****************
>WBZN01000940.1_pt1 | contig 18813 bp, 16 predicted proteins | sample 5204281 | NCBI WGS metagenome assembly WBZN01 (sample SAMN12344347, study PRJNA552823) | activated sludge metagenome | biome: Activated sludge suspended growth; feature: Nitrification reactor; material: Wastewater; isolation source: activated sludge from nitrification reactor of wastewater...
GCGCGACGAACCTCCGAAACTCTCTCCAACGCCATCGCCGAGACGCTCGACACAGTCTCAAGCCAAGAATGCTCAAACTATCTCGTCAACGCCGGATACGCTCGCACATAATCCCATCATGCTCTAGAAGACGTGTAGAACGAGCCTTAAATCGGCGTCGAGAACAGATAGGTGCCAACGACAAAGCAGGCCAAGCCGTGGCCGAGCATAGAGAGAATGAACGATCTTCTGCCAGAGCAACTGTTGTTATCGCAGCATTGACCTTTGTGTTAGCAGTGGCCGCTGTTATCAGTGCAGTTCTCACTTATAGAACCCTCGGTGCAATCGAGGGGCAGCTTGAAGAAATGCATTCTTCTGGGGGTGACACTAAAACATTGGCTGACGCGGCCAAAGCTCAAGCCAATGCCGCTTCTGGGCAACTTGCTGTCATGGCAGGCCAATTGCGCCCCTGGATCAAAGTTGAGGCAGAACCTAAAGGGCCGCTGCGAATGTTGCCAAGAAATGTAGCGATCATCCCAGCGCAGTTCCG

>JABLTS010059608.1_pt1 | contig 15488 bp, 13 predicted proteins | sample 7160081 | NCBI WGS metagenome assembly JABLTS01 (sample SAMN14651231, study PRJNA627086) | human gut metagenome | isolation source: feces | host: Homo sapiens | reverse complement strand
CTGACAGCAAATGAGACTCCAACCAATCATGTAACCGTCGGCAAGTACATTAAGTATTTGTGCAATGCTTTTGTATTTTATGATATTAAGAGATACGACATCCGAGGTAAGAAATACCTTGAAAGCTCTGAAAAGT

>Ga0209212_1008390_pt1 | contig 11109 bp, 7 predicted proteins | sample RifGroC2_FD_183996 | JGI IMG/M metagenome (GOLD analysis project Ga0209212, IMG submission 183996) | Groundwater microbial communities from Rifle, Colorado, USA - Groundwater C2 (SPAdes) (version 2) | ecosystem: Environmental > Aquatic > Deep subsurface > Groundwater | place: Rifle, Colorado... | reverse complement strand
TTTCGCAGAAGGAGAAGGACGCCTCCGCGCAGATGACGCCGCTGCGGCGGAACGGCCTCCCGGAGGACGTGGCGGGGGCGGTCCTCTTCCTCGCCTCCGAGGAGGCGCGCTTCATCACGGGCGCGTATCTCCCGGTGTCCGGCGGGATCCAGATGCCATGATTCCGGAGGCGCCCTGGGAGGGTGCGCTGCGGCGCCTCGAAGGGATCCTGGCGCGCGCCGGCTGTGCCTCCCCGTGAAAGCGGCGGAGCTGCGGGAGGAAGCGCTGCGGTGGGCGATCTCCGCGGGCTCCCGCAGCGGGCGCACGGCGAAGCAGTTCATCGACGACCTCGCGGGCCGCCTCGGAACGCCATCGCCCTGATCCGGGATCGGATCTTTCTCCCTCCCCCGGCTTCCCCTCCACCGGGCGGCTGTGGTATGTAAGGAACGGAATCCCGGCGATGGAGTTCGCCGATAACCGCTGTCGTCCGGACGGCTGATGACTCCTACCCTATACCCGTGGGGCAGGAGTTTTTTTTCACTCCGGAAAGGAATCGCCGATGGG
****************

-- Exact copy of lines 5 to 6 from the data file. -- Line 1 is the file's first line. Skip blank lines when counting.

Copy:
>Ga0209212_1008390_pt1 | contig 11109 bp, 7 predicted proteins | sample RifGroC2_FD_183996 | JGI IMG/M metagenome (GOLD analysis project Ga0209212, IMG submission 183996) | Groundwater microbial communities from Rifle, Colorado, USA - Groundwater C2 (SPAdes) (version 2) | ecosystem: Environmental > Aquatic > Deep subsurface > Groundwater | place: Rifle, Colorado... | reverse complement strand
TTTCGCAGAAGGAGAAGGACGCCTCCGCGCAGATGACGCCGCTGCGGCGGAACGGCCTCCCGGAGGACGTGGCGGGGGCGGTCCTCTTCCTCGCCTCCGAGGAGGCGCGCTTCATCACGGGCGCGTATCTCCCGGTGTCCGGCGGGATCCAGATGCCATGATTCCGGAGGCGCCCTGGGAGGGTGCGCTGCGGCGCCTCGAAGGGATCCTGGCGCGCGCCGGCTGTGCCTCCCCGTGAAAGCGGCGGAGCTGCGGGAGGAAGCGCTGCGGTGGGCGATCTCCGCGGGCTCCCGCAGCGGGCGCACGGCGAAGCAGTTCATCGACGACCTCGCGGGCCGCCTCGGAACGCCATCGCCCTGATCCGGGATCGGATCTTTCTCCCTCCCCCGGCTTCCCCTCCACCGGGCGGCTGTGGTATGTAAGGAACGGAATCCCGGCGATGGAGTTCGCCGATAACCGCTGTCGTCCGGACGGCTGATGACTCCTACCCTATACCCGTGGGGCAGGAGTTTTTTTTCACTCCGGAAAGGAATCGCCGATGGG